Wi-Fi in the Sky: the Boeing Connexion

 
 
By Rob Enderle  |  Posted 2004-03-26 Email Print this article Print
 
 
 
 
 
 
 

Rob Enderle, whilst cramped on a commuter flight with his notebook crammed into his belly, yearns for the coming of Wi-Fi to the airways.

As I sit here in an American Eagle commuter jet, flying from San Jose to Los Angeles and trying to write this column, one thing occurs to me: This Ferrari-branded notebook sure looks better when it isnt solidly stuck in my stomach. The second thing that occurs to me is, Ill probably never regain the use of my hands. But since I am trying to bisect my midsection and cripple myself anyway, another thing that occurred to me was, "Wouldnt it be wonderful if I could actually get to a network?" Actually, that isnt true. The first thing that occurred to me was that American Eagle flights have seats designed by sadists with an aversion to foam rubber. But Ive gotten kind of fond of being able to communicate from airports using Wi-Fi (generally through Wayport or T-Mobile). Being able to work on a plane would mean I wouldnt have to catch up with tons of e-mail after I landed.
Boeing is attempting to come to my rescue with a service called Connexion. This was actually supposed to be deployed widely by now, but the 911 disaster resulted in a change of plans.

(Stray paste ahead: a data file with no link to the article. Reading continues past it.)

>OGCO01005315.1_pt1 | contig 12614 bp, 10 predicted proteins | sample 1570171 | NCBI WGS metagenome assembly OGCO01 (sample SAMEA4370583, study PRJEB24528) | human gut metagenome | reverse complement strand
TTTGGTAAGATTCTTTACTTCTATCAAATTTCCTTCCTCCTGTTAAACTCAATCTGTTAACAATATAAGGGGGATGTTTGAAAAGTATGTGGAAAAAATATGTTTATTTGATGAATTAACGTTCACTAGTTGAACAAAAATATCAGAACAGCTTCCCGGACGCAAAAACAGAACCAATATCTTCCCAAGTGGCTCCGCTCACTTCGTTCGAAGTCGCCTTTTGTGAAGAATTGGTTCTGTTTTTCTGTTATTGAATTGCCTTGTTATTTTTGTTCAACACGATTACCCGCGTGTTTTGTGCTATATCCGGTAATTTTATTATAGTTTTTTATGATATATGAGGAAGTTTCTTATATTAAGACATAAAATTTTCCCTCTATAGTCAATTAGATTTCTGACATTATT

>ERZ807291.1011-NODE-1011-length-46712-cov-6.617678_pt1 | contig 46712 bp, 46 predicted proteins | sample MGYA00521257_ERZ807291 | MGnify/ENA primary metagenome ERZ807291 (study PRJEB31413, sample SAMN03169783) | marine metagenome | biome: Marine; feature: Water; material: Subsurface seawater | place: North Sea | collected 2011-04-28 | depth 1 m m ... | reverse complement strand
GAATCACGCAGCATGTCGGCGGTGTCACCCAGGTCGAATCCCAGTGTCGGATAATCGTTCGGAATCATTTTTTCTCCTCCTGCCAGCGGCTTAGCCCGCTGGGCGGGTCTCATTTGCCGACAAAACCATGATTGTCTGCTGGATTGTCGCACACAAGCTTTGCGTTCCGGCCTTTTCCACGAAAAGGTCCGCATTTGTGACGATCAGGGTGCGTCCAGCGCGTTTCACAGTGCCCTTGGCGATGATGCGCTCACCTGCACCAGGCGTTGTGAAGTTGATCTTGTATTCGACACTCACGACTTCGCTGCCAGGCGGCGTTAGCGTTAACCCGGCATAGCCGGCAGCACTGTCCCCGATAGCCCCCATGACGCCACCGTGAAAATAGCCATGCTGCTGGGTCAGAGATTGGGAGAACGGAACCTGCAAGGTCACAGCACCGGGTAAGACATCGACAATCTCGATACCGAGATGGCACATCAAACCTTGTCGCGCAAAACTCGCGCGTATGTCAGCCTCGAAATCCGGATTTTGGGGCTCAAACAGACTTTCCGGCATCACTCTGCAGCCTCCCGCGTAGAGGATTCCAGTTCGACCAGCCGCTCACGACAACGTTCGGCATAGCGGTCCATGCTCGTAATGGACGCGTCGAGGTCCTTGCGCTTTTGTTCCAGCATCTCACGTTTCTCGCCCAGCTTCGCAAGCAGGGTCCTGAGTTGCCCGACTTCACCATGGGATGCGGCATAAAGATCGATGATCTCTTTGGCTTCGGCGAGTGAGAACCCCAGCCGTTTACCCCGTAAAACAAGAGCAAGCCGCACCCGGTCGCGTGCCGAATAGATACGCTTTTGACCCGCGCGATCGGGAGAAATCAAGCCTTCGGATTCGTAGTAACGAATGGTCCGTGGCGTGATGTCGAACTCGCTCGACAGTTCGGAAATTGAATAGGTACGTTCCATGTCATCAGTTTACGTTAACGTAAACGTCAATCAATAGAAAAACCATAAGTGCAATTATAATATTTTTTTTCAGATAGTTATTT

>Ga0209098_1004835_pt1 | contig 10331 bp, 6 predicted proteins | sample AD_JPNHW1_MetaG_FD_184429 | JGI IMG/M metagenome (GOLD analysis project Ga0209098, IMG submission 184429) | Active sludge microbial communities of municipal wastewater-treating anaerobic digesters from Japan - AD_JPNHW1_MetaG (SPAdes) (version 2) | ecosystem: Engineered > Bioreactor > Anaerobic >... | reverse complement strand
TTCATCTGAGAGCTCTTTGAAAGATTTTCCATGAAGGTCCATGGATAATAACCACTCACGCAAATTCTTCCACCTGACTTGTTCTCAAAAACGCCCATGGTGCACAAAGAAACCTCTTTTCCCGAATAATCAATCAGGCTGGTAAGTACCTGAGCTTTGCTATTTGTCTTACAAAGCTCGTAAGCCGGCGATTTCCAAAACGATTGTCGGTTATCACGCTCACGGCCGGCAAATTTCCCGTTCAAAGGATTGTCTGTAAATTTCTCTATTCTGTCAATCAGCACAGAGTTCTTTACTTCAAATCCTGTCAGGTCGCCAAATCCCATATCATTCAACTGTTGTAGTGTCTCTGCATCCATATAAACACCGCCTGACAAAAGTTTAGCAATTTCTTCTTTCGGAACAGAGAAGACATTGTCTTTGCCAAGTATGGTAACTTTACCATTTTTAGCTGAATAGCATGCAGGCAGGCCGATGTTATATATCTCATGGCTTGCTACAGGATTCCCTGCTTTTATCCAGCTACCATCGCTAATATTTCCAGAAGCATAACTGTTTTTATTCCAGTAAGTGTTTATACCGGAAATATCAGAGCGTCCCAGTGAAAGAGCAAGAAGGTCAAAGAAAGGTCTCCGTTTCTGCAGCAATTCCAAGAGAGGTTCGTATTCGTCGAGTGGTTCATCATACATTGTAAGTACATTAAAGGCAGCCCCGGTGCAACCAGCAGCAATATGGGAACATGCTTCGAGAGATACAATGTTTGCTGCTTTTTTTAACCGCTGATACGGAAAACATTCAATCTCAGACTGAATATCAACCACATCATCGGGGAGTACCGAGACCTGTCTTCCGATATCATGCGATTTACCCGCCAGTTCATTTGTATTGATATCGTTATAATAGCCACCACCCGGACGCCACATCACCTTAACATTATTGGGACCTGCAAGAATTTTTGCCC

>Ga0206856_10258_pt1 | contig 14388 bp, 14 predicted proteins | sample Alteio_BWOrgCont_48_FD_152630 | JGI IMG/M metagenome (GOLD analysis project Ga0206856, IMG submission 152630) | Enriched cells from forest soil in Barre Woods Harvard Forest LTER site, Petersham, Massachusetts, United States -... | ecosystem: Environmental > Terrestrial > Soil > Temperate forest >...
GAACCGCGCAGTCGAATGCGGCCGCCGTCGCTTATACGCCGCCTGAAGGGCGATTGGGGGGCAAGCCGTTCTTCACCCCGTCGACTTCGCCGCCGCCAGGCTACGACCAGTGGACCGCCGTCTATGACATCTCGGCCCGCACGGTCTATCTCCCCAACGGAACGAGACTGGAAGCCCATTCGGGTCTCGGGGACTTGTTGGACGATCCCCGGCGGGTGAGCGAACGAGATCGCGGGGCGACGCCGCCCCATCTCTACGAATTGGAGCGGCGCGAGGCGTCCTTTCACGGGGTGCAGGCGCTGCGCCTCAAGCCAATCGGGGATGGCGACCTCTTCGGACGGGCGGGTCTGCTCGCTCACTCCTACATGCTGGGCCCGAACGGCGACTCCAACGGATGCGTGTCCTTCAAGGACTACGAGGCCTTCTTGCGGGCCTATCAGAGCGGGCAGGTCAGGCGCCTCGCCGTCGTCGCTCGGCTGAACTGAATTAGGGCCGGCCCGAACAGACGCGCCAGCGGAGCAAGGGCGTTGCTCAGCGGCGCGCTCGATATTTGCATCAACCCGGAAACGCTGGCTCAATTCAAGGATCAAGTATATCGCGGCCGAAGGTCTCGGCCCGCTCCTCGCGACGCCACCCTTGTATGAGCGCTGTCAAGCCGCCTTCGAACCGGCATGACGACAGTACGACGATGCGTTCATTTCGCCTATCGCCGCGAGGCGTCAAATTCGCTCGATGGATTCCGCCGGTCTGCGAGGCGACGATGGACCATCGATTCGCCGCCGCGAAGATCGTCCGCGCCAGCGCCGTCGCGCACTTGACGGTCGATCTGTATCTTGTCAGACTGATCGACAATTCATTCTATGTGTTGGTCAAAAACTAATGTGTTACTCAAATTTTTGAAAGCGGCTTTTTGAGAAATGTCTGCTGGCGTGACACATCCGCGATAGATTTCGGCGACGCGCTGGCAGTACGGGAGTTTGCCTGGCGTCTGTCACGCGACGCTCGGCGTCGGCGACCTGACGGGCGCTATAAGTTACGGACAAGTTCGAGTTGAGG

Since we have been conditioned to think that turning on a cell phone or a RIM BlackBerry in flight could suddenly result in our having substantially more leg room, I would typically be a bit leery of this idea of putting wireless networking into airplanes. But Ive left my cell phone on by accident several times, and Im still here. Its not the wisest test, but I have to believe Im not the only one who has done this. Ive also seen people use their BlackBerries in the air. Not that I would ever do that, but the plane has survived that as well. Im becoming convinced that this whole "turn the electronics off" thing is a power trip the flight crew is on. On a flight to Italy a while back, they wouldnt let me use a CD player, but my laptop was OK, as long as I removed the CD drive. I think it was just an Italian requirement that you be as bored and uncomfortable as possible—a feature I feel they should promote more widely so we all learn to fly another airline. But ever since they took the telephones out of the planes, Ive been looking for creative ways to spend money on flights. And Wi-Fi may be that way.
Part of the problem with air travel is that the trips are not only very cramped, they also are incredibly boring. The only excitement is when they bring you the food and you get to discover if its edible. Next page: JetBlue uses the boob tube to good zombification effect.


 
 
 
 
Rob Enderle Rob Enderle Enderle Group 389 Photinia Lane San Jose, CA 95127
 
 
 
 
 
 
 

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